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How Greenways Work: A Handbook on Ecology

The role of wildlife corridors, rivers and greenways, in the landscape.

By Jonathan M. Labaree, October 1997

Chapter Two: Greenway Functions

Nature is a series of interactions among plants, animals, and even air, soil, and water. A healthy environment depends upon keeping those interactions intact. The threats described in the previous chapter result from alterations we have made in the landscape that hinder natural processes. The challenge for conservationists is to ensure that we orient future development in a way which sustains natural processes. Protecting environmental corridors through establishing and managing greenways represents one method (to be used in conjunction with other approaches) to safeguard vital ecological processes.

If we are to understand truly our impact on the landscape, we must learn to see it not as a bunch of independent pieces a woodlot here, a river there, and a grassland yonder but as intricately connected parts of a larger whole. Any given part of a landscape affects other parts. When designing a greenway, it is important to consider what impact it will have on natural processes. A greenway like their natural counterparts, environmental corridors can operate in six basic ways:

  • as habitat for plant and animal communities
  • as a conduit for plants, animals, water, sediment, and chemicals;
  • as a barrier preventing movement;
  • as a filter allowing some things to pass while inhibiting others;
  • as a source for animals or seeds which move to other parts of the landscape; and
  • as a sink for trapping sediment, toxins, or nutrients.

Since it may not be possible, or desirable, to design a greenway to fulfill all six functions, planners should identify which ones are most important to the site. For example, in a heavily developed area, a greenway can offer scarce habitat. Severely fragmented landscapes would benefit from a greenway designed to be a conduit allowing animals to reach isolated protected areas. A greenway which is along a river should be planned to filter excess nutrients from surrounding lands (in which case it also acts as a barrier preventing movement of sediments and a sink storing them). One proposed along an abandoned rail bed in the midwest can act as a source of native prairie grasses.

graphic: Greenways as habitat

Greenways as habitat

A species' habitat may include many different types of vegetation and geography, such as wetlands, upland forests, and fields. A greenway's ability to provide habitat will depend upon its size, location, and the needs of native species. A greenway that is 200 feet wide will generally contain habitat for fewer species than one in a similar location that is half a mile wide. A 200-foot-wide greenway along a river, however, that includes a variety of vegetation, may provide habitat for as many species as a wider one in a setting with less natural variation. Some species require more natural area than others. A 200-foot-wide greenway, therefore, may provide plenty of habitat for salamanders, beetles, and frogs, but very little for bears, eagles, and elk.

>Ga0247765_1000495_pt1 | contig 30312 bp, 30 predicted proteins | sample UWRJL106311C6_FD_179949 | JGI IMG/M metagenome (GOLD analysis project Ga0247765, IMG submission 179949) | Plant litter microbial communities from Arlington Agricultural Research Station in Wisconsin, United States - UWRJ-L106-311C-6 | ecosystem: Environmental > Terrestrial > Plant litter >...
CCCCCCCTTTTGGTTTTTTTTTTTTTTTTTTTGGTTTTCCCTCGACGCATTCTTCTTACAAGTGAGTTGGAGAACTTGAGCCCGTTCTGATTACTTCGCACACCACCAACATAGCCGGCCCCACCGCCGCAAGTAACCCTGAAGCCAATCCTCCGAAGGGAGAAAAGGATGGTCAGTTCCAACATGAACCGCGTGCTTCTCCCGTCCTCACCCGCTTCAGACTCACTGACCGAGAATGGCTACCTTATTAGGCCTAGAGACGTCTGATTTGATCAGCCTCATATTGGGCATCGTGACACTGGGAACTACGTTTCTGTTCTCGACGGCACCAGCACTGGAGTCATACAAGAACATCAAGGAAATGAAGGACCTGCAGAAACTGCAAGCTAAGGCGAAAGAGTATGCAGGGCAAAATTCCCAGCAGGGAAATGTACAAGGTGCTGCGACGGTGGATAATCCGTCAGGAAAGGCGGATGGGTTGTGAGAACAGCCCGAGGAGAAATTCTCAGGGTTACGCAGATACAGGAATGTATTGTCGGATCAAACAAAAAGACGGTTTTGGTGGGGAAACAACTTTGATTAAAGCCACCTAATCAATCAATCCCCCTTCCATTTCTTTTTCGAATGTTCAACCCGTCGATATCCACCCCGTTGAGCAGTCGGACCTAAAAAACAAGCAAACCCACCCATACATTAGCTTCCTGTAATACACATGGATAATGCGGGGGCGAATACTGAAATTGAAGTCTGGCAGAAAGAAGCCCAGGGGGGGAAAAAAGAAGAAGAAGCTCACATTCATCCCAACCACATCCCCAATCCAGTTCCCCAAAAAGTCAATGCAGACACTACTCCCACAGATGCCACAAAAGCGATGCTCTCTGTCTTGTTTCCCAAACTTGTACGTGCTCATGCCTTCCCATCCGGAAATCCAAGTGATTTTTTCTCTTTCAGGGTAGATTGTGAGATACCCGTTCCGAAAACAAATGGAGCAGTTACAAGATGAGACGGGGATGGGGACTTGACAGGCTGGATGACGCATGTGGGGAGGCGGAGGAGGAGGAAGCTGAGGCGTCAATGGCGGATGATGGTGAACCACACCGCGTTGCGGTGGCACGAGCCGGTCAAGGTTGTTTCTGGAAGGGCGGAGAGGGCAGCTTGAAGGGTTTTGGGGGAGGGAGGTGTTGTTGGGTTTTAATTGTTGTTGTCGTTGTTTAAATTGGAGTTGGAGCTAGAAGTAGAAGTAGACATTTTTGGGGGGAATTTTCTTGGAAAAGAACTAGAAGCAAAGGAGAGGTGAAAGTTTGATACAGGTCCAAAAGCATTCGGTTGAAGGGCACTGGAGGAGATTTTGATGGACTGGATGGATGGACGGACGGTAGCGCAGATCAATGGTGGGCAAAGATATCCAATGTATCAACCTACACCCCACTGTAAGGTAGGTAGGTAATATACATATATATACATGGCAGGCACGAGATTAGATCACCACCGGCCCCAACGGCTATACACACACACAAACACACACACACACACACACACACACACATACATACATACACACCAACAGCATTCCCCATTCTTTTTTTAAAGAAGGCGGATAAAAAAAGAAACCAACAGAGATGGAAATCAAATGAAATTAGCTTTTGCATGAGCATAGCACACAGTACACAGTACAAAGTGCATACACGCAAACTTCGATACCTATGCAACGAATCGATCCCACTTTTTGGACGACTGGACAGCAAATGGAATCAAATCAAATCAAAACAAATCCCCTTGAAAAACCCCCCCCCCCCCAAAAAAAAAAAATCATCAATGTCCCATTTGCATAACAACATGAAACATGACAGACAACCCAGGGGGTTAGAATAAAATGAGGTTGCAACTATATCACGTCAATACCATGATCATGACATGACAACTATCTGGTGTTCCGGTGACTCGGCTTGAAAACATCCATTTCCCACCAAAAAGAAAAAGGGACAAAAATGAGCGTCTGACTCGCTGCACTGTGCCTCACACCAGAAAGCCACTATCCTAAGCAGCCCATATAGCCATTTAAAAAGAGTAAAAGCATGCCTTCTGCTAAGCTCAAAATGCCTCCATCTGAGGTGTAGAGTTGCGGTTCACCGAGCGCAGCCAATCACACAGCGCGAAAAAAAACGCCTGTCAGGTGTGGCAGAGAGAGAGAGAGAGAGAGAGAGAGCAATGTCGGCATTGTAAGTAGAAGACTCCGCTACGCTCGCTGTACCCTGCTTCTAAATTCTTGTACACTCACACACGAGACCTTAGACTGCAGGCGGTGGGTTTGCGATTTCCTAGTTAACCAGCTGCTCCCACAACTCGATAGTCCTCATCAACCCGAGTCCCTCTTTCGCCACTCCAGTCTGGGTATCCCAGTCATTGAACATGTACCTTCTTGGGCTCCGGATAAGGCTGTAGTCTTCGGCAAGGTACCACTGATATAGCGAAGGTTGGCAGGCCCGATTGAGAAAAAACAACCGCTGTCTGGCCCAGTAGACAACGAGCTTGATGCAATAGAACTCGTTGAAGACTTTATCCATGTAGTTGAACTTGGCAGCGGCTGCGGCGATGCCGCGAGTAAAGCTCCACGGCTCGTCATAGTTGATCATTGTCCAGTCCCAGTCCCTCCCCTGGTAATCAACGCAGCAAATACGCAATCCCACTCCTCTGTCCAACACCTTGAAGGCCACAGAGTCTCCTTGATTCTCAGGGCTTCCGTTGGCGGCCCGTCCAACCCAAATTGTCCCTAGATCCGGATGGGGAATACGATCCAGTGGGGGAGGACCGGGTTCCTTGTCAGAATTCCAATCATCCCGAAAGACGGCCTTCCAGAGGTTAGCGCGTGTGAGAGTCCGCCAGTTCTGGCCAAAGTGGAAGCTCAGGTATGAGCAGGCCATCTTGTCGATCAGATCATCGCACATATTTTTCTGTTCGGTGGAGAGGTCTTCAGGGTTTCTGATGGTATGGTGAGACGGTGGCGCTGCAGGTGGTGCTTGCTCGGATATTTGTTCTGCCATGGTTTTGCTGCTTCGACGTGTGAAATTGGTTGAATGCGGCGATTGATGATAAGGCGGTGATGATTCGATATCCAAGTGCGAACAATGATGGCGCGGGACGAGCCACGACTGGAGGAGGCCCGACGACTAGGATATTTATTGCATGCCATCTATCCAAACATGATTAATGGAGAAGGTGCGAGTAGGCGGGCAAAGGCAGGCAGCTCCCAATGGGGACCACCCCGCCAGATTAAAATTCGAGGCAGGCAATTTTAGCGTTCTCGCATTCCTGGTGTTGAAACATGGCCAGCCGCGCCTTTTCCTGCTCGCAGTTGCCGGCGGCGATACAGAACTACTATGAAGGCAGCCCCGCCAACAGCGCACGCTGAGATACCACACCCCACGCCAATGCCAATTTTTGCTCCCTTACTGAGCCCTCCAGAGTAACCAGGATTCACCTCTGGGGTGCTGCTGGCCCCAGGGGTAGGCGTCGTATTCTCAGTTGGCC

graphic: Greenways as conduit

Greenways as conduit

Conduits are areas in the landscape along which water, animals, plants, and people move. A river is among the most obvious examples of a conduit. Water carries sediment, nutrients, leaves, insects, bacteria, and plankton along with it. Acting as a conduit to connect otherwise isolated parts of the landscape is an important function of greenways. Such connections will allow animals to reach necessary elements of their habitat. As animals or water move along a greenway conduit, seeds do as well, thus aiding in plant dispersal.

graphic: Greenways as barrier

Greenways as barrier

While a greenway may be a conduit to some things, it presents a barrier to others. Again, a river serves as an example. Small animals, such as mice, may be unable to cross a river. Or its moist habitat may be inhospitable to creatures that prefer drier surroundings. Even very narrow corridors, such as hedgerows, can present a physical barrier of impassable habitat for some species.

graphic: Greenways as filter

Greenways as filter

A filter prevents the passage of some things but allows the passage of others. Filtering can occur in a greenway either perpendicular to its axis or along its length. Large animals, able to traverse a river, for example, can pass across a riparian greenway, but small ones may not. Similarly, some animals may be able to move along the entire length of a greenway, while others may fall victim to predators or find the habitat inhospitable. The next chapter deals extensively with a greenway's potential to filter sediments and nutrients from surface and groundwater.

graphic: Greenways as source

Greenways as source

A greenway may act as a source, providing surrounding land with a variety of things. A riparian greenway may be the only source of water in an otherwise arid landscape. In human-dominated areas, even narrow strips of relatively undisturbed land, such as hedgerows or steep slopes, may be a source of seeds of either native or non-native species.

graphic: Greenways as sink

Greenways as sink

A greenway acts as an ecological sink when something moves into it but does not travel back out into the surrounding land. Perhaps the most significant way a greenway can be a sink is by trapping sediments and nutrients carried in surface and groundwater. This function is, however, dependent upon a specific time frame because sediments may eventually wash downstream during a dramatic flood, or nutrients absorbed by vegetation will re-enter the soil and atmosphere when the plant decays.

 

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